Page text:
Sophia Mirashrafi, Digital Project Officer at Historic Environment Scotland, gave us her perspective on the Women in Construction event.
Back in March this year Stirling City Heritage Trust and Developing the Young Workforce in Forth Valley organised an incredibly successful event for female pupils at Stirling Schools. Women in Construction brought together women from across the industry to inspire younger women in education to take up careers in construction.
One of those women, Sophia Mirashrafi, Digital Project Officer at Historic Environment Scotland, gave us her perspective on the day.
I am a Digital Project Officer employed at Historic Environment Scotland (HES) on the Digital Innovation and Learning team, based at the Engine Shed in Stirling. I’m currently working with the National Trust for Scotland in the digital documentation project taking place at Charles Rennie Mackintosh’s Hill House in Helensburgh.
Myself and my colleague, Bonnie Burton, the Digital Documentation Trainee at HES, were delighted to be able to participate in the Women in Construction event at Bannockburn High School. We took part in a panel of exceptional women (and one man!) who represented various branches of construction. It was such an excellent opportunity to showcase how many different paths there are to take into the industry.
copyright 2020: Developing the Young Workforce Forth Valley
We set up a small workshop where students could get a taste of the kinds of things Bonnie and I get to work with on a daily basis. This ranged from discussing terrestrial laser scanning and survey, to 3D printing and the ever-popular Virtual Reality; students had the opportunity to virtually visit Maeshowe tomb in Orkney with a VR headset.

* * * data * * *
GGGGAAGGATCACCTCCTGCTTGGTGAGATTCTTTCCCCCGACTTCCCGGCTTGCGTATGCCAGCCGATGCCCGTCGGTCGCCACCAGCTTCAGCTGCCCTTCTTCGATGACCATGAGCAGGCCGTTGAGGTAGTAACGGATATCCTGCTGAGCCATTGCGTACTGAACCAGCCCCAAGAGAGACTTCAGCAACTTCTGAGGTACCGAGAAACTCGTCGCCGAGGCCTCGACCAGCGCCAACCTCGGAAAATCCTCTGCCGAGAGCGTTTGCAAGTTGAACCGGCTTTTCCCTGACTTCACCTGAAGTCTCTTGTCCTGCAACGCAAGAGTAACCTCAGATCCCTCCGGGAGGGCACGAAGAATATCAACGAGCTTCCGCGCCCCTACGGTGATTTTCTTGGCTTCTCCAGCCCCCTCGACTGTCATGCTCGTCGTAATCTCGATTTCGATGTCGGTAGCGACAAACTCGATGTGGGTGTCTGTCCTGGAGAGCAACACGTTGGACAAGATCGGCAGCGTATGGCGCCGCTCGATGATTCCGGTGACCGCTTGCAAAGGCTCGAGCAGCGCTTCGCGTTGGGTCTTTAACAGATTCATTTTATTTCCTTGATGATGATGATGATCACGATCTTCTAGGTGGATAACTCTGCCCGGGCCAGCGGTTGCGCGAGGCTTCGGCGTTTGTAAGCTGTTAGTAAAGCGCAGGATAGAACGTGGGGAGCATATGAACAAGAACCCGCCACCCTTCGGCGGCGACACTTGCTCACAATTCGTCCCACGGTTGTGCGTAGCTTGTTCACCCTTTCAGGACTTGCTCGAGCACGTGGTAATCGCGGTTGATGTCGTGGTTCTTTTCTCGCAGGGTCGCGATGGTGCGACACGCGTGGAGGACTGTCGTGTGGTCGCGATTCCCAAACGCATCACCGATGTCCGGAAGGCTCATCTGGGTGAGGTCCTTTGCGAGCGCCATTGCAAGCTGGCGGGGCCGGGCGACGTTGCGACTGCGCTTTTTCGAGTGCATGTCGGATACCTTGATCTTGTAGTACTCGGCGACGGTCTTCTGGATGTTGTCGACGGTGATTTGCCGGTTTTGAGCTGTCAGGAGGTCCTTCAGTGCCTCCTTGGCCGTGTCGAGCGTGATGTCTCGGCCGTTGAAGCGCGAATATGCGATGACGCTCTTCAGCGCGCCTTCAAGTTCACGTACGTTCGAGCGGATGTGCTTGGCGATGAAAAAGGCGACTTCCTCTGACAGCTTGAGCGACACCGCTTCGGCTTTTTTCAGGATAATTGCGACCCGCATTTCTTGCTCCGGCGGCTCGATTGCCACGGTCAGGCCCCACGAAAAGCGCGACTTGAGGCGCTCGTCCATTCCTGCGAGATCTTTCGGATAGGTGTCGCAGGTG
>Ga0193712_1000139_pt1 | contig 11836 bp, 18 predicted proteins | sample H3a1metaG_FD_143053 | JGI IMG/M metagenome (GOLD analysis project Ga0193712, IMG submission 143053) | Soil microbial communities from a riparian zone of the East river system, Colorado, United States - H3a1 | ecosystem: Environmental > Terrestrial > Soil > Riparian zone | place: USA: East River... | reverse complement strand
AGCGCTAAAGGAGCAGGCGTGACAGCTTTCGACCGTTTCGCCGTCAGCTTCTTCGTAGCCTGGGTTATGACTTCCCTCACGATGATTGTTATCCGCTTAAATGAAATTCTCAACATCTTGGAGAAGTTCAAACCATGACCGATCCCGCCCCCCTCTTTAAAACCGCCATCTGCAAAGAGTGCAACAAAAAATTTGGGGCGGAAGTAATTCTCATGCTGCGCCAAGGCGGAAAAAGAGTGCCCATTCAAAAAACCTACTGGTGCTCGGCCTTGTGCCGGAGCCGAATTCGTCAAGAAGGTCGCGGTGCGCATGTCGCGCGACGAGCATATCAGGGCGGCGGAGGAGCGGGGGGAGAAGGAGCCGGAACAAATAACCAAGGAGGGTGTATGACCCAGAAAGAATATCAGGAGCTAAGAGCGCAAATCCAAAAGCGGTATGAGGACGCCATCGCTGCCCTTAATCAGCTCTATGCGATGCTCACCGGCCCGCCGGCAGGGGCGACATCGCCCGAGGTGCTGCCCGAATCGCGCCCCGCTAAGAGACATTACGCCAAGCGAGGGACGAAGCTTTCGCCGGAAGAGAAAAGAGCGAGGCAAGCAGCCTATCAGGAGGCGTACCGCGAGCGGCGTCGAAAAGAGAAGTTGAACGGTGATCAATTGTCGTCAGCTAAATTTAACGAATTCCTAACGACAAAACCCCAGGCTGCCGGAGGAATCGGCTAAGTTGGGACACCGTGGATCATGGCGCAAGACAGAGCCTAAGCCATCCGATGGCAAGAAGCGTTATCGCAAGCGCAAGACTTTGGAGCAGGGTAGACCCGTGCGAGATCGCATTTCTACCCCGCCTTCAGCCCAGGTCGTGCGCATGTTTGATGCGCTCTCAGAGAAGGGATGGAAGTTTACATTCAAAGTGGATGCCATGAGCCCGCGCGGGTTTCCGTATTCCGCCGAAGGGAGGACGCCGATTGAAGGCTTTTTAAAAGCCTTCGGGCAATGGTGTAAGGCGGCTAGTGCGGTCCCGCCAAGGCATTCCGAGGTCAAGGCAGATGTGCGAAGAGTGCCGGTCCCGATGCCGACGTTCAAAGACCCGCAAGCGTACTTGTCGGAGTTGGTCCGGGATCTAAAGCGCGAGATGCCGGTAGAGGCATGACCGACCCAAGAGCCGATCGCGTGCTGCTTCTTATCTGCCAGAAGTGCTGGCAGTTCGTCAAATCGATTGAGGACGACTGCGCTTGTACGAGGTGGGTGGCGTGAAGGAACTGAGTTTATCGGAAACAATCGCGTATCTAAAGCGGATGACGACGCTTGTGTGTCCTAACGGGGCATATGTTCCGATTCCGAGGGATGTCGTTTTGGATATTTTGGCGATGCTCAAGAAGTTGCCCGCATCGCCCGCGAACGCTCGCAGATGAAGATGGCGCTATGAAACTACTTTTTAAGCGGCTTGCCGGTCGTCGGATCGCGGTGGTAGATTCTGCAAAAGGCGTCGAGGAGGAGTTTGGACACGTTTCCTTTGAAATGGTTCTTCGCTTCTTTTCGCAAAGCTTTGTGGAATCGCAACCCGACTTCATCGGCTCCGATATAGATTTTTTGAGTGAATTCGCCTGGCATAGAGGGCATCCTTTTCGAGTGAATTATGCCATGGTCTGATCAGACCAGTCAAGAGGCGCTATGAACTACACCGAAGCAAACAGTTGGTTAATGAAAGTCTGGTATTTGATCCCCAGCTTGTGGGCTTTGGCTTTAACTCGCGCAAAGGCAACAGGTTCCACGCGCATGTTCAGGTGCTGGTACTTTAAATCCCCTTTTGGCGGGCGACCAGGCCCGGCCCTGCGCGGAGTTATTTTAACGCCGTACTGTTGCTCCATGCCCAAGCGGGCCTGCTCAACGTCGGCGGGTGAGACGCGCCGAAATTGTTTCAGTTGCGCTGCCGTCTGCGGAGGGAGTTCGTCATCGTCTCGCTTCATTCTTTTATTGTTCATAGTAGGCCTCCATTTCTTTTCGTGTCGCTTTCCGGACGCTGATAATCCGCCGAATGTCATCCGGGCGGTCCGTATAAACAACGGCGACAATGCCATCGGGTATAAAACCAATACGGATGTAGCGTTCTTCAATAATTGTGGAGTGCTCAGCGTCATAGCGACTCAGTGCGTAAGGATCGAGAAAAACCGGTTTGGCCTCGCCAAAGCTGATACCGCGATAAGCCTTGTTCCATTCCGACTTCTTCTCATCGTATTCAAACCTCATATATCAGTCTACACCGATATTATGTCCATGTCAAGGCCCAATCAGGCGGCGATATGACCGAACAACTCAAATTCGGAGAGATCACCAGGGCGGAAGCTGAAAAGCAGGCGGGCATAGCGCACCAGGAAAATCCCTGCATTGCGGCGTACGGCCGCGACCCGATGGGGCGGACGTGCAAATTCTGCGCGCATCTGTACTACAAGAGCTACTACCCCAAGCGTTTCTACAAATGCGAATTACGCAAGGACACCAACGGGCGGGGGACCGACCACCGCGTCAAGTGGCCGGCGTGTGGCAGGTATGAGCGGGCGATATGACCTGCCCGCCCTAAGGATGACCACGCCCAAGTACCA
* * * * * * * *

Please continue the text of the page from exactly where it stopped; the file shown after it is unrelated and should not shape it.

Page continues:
These digital and innovative tools are becoming more and more commonplace in both the construction and heritage industries. Virtual reality, for instance, is being used by London Crossrail to allow engineers to virtually visit a building site. Digital technologies are also being used for health and safety and staff training in the industry. Right here in Scotland, the Construction Scotland Innovation Centre is leading the way in developing a Future Skills Strategy to boost innovation in the next generation of construction professionals.
Whilst it is vital that women can visualise themselves in any career so that they can then be inspired to pursue it, the tech and construction industries have historically been left wanting in terms of a gender-balanced workforce for young people to imagine themselves into.
Women have been barred either socially or culturally from these traditionally male-dominated fields for far too long. Events like the Women in Construction day at Bannockburn High School are a crucial step in showing women starting their careers that entering these industries is not only an available option for them, but one to get excited about.
It’s so important to me that these young women view joining these industries not as a brave or contrary break from a stereotype, but instead as moving toward a new normal in how these industries are represented and consequently perceived. For me, it’s not about becoming ‘one of the guys’, but instead about bringing unique, clever, and passionate young people in the construction and digital spheres – young people who just happen be women.
Read Stirling City Heritage Trust’s report and watch the video from DYW Forth Valley.